bias or prejudice either against him or in favor of any adverse party, such judge shall proceed no further therein, but another judge shall be assigned to hear such proceeding.
'The affidavit shall state the facts and the reasons for the belief that bias or prejudice exists, and shall be filed not less than ten days before the beginning of the term at which the proceeding is to be heard, or good cause shall be shown for failure to file within such time. A party may file only one such affidavit in any case. It shall be accompanied by a certificate of counsel of record stating that it is made in good faith.'
Beyond the matters contained in the affidavit the only other ground urged by movant for disqualification of the judge was a statement at the argument that he had presented a complaint against the judge to the Congress of the United States for his impeachment some time ago on grounds similar to those expressed in the present affidavit, on which no action had been taken as yet. The movant orally conceded that he did not contend that the judge had any personal animosity toward him and in fact agreed that he had none toward the judge. His only complaint was that the judge had failed to grant relief for which he has heretofore sued.
The United States Supreme Court has held that in order to challenge a judge sitting in a United States District Court 'The basis of the disqualification is that 'personal bias or prejudice' exists, by reason of which the judge is unable to impartially exercise his functions in the particular case. It is a provision obviously not applicable save in those rare instances in which the affiant is able to state facts which tend to show not merely adverse rulings already made, which may be right or wrong, but facts and reasons which tend to show personal bias or prejudice. It was never intended to enable a discontented litigant to oust a judge because of adverse rulings made, for such rulings are reviewable otherwise, but to prevent his future action in the pending cause.' Ex parte American Steel Barrel Co., 230 U.S. 35, 43-44, 33 S. Ct. 1007, 1010, 57 L. Ed. 1379.
When confronted with a very similar situation as in this case, Judge Follmer sitting in the District of Delaware in the case of Allen v. DuPont, D.C., 75 F.Supp. 546, said: 'In Berger v. United States, 255 U.S. 22, at page 32, 41 S. Ct. 230, at page 232, 65 L. Ed. 481, the Supreme Court pointed out that 'there is imposed upon the judge the duty of examining the affidavit to determine whether or not it is the affidavit specified and required by the statute and to determine its legal sufficiency,' and that 'If he finds it to be legally sufficient then he has no other or further duty to perform than that prescribed in section 20 of the Judicial Code.' In that case it also pointed out (255 U.S.at page 33, 41 S. Ct.at page 233, 65 L. Ed. 481) that 'Of course the reasons and facts for the belief the litigant entertains are an essential part of the affidavit, and must give fair support of the charge of a bent of mind that may prevent or impede impartiality of judgment.' Does the affidavit of the plaintiff here have that character? For the purposes of such consideration the facts alleged must be considered as true. The sole fact or reason alleged here is that the Court has not acceded to plaintiff's request for the appointment of a three judge court and there is no quarrel with that allegation. It is true. This fact is not, however, accompanied by any allegations of any surrounding circumstances which would justify a conclusion or belief of 'personal' bias or prejudice. What may be said as to a ruling in the case certainly applies with even greater force to an 'anticipated' ruling. The 'affidavit' before me is predicated upon that and nothing more. The Supreme Court in the Berger case, supra, reaffirmed the principle of Ex parte American Steel Barrel Co., 230 U.S. 35, 33 S. Ct. 1007, 57 L. Ed. 1379, and stated 'The case (Ex parte American Steel Barrel Co.) establishes that the bias or prejudice which can be urged against a judge must be based upon something other than rulings in the case.' 255 U.S.at page 31, 41 S. Ct.at page 232, 65 L. Ed. 481.' D.C., 75 F.Supp.at pages 548, 549.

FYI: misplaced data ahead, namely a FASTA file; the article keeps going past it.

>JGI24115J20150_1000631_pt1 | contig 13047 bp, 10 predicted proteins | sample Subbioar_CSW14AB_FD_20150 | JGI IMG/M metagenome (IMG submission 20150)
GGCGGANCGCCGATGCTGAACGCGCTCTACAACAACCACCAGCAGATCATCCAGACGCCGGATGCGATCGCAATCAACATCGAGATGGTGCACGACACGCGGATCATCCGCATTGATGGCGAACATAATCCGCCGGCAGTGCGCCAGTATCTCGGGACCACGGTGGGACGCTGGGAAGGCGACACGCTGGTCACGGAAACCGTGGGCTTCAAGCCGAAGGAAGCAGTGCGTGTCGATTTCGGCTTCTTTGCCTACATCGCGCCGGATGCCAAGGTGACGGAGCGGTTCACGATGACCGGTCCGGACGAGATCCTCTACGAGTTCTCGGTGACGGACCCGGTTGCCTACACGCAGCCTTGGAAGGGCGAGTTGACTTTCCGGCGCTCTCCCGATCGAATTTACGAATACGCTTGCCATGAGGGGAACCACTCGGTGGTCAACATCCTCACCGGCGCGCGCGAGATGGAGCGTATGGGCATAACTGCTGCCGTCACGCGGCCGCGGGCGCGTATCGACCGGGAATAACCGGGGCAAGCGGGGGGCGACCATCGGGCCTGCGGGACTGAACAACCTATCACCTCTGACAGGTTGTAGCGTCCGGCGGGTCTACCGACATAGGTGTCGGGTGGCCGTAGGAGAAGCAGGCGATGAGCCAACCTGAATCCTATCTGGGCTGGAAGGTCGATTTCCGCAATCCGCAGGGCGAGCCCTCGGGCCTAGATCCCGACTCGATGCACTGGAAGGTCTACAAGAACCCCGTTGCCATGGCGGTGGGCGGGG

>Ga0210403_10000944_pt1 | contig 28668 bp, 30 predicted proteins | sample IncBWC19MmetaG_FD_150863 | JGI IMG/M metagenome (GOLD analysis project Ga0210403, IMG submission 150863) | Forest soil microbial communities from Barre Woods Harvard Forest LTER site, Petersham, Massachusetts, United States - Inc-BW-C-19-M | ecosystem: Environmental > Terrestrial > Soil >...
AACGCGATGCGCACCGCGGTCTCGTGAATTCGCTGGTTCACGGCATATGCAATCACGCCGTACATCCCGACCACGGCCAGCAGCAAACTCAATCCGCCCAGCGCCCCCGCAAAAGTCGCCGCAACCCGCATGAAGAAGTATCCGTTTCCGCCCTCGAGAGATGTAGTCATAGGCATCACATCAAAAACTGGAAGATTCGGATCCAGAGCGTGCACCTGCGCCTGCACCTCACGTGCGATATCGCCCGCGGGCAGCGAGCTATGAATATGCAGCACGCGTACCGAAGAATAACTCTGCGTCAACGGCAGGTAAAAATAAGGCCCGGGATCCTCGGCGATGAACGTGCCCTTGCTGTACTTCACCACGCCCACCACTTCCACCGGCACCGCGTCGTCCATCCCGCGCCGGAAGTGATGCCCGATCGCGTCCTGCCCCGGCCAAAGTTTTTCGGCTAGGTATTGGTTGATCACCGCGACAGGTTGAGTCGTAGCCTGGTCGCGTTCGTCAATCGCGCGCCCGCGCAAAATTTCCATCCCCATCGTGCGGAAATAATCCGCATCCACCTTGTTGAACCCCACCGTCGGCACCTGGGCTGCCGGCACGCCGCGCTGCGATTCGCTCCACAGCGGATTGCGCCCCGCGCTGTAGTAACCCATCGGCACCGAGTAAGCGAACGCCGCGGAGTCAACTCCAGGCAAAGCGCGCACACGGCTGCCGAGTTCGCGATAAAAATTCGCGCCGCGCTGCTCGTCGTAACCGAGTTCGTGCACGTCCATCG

See also Cole v. Loew's Inc., D.C., 76 F.Supp. 872.
The mere expression of dissatisfaction upon the part of a litigant demanding the disqualification of a judge may well call for the most meticulous self search upon his part to determine whether he harbors any prejudice against the litigant that may tend to tinge or deflect the stream of unpolluted justice. However, if the only basis for complaint is dissatisfaction with the decision of the judge, and there is no impediment to the unbiased and unprejudiced exercise of the judicial function it must be obvious that it is equally the duty of the judge to exercise his function and not permit the litigant by sheer whim to select the judge before whom he desires to have his case tried. Manifestly the disorganizing effect of such conduct with consequent overburdening of judges with cases not their normal work load cannot be countenanced.
In this instance there is no personal bias, prejudice or feeling upon the part of the judge against the litigant in fact or alleged in the affidavit. The ground for the motion rests only on failure of the plaintiff heretofore to achieve the judgments of the court for which he has sued. Hence it is on this 27th day of June 1950 ordered that the motion of the plaintiff that the judge disqualify himself and withdraw from hearing this case is hereby denied.